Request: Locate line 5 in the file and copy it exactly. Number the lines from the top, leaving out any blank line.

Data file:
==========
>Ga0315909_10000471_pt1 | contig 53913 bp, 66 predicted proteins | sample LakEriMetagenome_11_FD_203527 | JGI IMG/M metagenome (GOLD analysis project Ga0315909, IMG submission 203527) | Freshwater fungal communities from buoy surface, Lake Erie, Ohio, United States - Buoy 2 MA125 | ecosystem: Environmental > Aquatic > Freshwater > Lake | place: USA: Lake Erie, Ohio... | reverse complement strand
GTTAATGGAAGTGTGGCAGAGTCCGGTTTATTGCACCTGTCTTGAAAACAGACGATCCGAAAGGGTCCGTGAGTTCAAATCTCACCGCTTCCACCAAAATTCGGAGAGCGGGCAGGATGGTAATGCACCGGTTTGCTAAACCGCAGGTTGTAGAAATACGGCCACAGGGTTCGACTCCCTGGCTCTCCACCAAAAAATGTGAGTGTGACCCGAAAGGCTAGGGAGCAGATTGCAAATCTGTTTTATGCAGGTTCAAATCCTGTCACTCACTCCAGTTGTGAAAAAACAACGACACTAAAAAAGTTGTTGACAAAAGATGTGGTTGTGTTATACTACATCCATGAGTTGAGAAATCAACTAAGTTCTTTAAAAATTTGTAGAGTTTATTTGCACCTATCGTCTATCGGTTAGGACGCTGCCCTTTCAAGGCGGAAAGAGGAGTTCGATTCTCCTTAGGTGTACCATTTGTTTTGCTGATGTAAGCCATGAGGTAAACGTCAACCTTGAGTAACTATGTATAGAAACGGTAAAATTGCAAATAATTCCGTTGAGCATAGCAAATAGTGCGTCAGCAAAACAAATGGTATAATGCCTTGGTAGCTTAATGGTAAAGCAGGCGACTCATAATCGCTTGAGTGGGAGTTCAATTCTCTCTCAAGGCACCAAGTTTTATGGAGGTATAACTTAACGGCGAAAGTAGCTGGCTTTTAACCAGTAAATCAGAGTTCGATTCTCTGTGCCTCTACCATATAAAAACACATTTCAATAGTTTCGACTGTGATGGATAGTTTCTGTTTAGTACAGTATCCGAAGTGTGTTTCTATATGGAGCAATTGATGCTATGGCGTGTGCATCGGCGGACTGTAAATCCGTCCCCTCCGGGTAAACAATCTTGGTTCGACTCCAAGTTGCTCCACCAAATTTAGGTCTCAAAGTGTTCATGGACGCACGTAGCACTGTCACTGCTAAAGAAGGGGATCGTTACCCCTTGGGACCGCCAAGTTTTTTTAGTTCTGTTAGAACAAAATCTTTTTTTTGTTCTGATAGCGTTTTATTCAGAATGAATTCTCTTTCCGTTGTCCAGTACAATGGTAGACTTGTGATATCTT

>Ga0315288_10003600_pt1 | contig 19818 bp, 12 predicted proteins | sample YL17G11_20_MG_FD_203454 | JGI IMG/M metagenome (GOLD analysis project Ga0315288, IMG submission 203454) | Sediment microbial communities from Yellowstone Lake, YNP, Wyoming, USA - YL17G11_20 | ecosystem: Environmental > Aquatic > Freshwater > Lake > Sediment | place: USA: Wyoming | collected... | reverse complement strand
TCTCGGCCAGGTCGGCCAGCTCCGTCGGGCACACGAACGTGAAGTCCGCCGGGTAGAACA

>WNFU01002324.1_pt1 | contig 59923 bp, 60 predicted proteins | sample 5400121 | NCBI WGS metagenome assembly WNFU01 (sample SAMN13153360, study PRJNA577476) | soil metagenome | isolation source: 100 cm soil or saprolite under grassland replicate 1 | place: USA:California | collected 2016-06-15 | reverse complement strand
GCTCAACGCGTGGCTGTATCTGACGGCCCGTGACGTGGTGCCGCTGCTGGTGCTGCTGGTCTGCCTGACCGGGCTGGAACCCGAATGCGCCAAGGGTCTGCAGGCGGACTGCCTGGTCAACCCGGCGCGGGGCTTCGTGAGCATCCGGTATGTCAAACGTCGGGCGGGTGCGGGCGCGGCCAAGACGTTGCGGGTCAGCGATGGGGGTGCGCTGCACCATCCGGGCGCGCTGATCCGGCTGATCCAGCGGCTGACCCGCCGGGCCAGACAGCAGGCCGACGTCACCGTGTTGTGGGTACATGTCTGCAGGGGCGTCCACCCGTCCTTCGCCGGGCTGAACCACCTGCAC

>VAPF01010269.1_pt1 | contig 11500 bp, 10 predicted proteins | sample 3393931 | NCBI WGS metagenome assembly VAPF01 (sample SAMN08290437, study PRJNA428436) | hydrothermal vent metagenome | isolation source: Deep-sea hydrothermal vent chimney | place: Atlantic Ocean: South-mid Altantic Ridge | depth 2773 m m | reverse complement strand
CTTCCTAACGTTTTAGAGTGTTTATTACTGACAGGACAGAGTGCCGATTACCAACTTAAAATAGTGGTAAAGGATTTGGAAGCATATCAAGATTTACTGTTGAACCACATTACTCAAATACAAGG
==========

>WNFU01002324.1_pt1 | contig 59923 bp, 60 predicted proteins | sample 5400121 | NCBI WGS metagenome assembly WNFU01 (sample SAMN13153360, study PRJNA577476) | soil metagenome | isolation source: 100 cm soil or saprolite under grassland replicate 1 | place: USA:California | collected 2016-06-15 | reverse complement strand